Zhao Shangzhi, Commander of the Northeast Anti-Japan United Army, Captured by Japanese Military Police

As of September 1938, the number of insurgents had dwindled to an estimated 10,000 combatants as a result of years of fighting and privation.

The Kwantung Army then brought reinforcements with a plan to mop up the remaining anti-Japanese forces in Fengtien. This operation gradually produced a critical lack of supplies, and from January to mid-February 1940 Yang Jingyu led the struggle until he died on February 23, 1940 trying to break out of the encirclement when an officer betrayed his detachment.

With its strongest armies dispersed or destroyed and its base areas pacified, the remnant resistance fighters, including Kim Il-sung, were gradually forced to retreat into Siberia between 1940 and 1942. In November 1941, Li Zhaolin entered the Soviet Union. By July 1942 Zhou Baozhong followed. Finally on February 12, 1942, Zhao Shangzhi was captured by Japanese military police after being attacked by one of their agents, and later died.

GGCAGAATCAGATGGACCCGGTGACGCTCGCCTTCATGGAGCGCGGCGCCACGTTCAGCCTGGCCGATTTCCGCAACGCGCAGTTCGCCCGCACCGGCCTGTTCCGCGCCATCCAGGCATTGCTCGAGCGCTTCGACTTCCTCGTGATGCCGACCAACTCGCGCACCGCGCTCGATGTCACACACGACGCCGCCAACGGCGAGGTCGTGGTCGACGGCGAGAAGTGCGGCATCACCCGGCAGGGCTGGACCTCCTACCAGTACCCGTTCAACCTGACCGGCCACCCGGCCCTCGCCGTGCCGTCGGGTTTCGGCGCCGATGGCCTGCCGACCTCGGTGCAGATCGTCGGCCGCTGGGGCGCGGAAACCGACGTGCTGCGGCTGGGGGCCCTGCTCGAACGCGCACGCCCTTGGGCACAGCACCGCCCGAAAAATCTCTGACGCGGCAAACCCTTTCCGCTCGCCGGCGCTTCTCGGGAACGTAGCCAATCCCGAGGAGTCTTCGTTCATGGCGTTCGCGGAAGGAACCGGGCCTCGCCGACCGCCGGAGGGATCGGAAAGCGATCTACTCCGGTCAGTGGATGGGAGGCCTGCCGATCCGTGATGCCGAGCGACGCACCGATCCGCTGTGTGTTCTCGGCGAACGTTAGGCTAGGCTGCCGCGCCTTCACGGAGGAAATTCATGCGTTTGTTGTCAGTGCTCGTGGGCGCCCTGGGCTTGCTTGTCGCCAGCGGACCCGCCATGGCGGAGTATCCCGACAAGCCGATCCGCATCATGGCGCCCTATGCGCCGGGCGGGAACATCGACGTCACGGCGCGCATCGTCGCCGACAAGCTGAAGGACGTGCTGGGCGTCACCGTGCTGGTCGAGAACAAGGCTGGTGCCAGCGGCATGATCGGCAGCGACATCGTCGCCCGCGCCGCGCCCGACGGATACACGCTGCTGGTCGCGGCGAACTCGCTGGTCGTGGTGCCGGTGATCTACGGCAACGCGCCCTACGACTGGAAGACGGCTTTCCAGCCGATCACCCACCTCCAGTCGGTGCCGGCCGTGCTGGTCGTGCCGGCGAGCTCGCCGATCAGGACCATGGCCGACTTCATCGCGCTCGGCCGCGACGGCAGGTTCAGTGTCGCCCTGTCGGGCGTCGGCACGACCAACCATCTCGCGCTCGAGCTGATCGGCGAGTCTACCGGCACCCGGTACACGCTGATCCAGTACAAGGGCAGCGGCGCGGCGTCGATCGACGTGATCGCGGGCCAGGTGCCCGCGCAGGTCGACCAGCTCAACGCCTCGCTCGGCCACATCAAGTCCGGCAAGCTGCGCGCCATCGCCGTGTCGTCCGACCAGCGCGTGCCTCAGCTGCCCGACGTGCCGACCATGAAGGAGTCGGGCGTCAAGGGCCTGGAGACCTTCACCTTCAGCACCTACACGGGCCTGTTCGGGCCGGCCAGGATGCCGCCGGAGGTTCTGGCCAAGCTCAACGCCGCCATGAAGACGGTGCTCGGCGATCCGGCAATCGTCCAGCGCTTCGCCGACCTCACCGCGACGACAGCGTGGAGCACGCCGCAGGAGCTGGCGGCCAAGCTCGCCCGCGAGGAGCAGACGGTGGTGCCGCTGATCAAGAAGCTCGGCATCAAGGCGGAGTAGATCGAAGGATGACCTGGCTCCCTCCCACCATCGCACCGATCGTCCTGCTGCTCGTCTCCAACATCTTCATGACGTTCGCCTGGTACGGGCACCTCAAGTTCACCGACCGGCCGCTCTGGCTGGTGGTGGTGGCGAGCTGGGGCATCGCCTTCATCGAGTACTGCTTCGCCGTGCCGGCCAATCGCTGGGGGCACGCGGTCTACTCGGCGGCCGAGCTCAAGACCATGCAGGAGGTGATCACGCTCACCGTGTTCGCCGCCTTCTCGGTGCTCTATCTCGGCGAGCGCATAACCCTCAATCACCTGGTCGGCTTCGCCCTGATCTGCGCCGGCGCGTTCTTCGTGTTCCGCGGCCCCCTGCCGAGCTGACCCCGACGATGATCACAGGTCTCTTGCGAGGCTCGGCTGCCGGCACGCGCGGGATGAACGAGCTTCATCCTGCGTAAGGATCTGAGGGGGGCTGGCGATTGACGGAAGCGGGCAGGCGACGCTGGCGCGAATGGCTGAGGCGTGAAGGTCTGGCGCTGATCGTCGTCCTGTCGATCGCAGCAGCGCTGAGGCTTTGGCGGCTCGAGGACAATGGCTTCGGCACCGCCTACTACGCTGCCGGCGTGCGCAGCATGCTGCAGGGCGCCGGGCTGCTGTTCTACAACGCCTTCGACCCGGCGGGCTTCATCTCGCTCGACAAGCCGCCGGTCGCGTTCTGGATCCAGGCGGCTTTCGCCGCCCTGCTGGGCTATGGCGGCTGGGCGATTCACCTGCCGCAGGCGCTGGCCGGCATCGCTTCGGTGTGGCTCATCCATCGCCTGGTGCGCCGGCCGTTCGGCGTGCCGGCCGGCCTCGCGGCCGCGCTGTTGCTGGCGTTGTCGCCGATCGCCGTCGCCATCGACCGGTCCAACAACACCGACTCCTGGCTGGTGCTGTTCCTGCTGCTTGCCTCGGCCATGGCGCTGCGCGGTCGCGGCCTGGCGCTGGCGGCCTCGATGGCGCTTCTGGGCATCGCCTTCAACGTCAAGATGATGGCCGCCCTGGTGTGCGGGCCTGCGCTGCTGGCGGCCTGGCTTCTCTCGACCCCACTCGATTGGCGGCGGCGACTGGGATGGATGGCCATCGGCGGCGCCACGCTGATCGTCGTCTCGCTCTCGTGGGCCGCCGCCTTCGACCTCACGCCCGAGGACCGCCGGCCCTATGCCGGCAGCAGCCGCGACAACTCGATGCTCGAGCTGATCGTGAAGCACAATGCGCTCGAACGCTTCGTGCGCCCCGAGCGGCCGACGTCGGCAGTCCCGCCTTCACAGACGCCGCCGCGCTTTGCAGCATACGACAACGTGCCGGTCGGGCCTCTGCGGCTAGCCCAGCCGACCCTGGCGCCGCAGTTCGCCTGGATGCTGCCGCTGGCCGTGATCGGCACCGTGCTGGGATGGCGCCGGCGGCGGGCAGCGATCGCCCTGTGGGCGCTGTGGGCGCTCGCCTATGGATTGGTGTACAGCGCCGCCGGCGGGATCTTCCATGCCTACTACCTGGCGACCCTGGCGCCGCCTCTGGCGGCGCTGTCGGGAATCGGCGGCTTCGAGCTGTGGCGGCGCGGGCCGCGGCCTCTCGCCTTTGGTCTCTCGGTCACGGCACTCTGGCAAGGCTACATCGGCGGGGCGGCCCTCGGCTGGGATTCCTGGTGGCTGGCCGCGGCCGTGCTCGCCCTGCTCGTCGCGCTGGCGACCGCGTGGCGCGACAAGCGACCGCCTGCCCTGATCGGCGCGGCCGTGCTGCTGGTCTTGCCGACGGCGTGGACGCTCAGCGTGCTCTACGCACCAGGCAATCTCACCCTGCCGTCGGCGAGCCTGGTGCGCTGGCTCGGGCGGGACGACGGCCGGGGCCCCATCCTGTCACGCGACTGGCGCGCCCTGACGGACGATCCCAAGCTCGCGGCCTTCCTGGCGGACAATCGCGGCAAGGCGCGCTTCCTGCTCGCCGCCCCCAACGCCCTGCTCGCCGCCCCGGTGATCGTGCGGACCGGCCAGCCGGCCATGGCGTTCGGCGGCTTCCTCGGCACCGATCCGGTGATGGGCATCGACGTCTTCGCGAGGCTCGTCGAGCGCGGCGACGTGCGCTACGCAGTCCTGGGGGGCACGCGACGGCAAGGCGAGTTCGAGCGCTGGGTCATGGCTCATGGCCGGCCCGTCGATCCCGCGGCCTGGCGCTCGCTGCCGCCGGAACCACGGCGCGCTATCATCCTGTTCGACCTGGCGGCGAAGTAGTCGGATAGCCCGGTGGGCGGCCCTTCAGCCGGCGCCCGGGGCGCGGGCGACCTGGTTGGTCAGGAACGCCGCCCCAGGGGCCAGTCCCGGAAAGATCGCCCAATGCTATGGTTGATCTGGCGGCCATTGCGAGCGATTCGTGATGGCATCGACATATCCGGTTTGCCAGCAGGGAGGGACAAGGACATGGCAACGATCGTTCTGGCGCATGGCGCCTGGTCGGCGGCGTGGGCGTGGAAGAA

Zhao Shangzhi was born in Chaoyang, Liaoning Province, China. He participated in the "May 30 Movement movement" in 1925, and joined the Communist Party of China in the same year. In November 1925, he went to study in the Whampoa Military Academy in Guangzhou.

After September 18, 1932 he took the charge of the CPC Manchuria military. In October 1933, he was in charge of Zhuhe anti-Japan guerrillas, and was promoted to commander of the Northeast Anti-Japan United Army in 1934.

On February 12, 1942, he was captured by Japanese military police after being attacked by an agent provocateur, and died later at the age of 34.

To memorialize him, the city of Zhuhe where he used to fight against the Japanese was renamed to Shangzhi.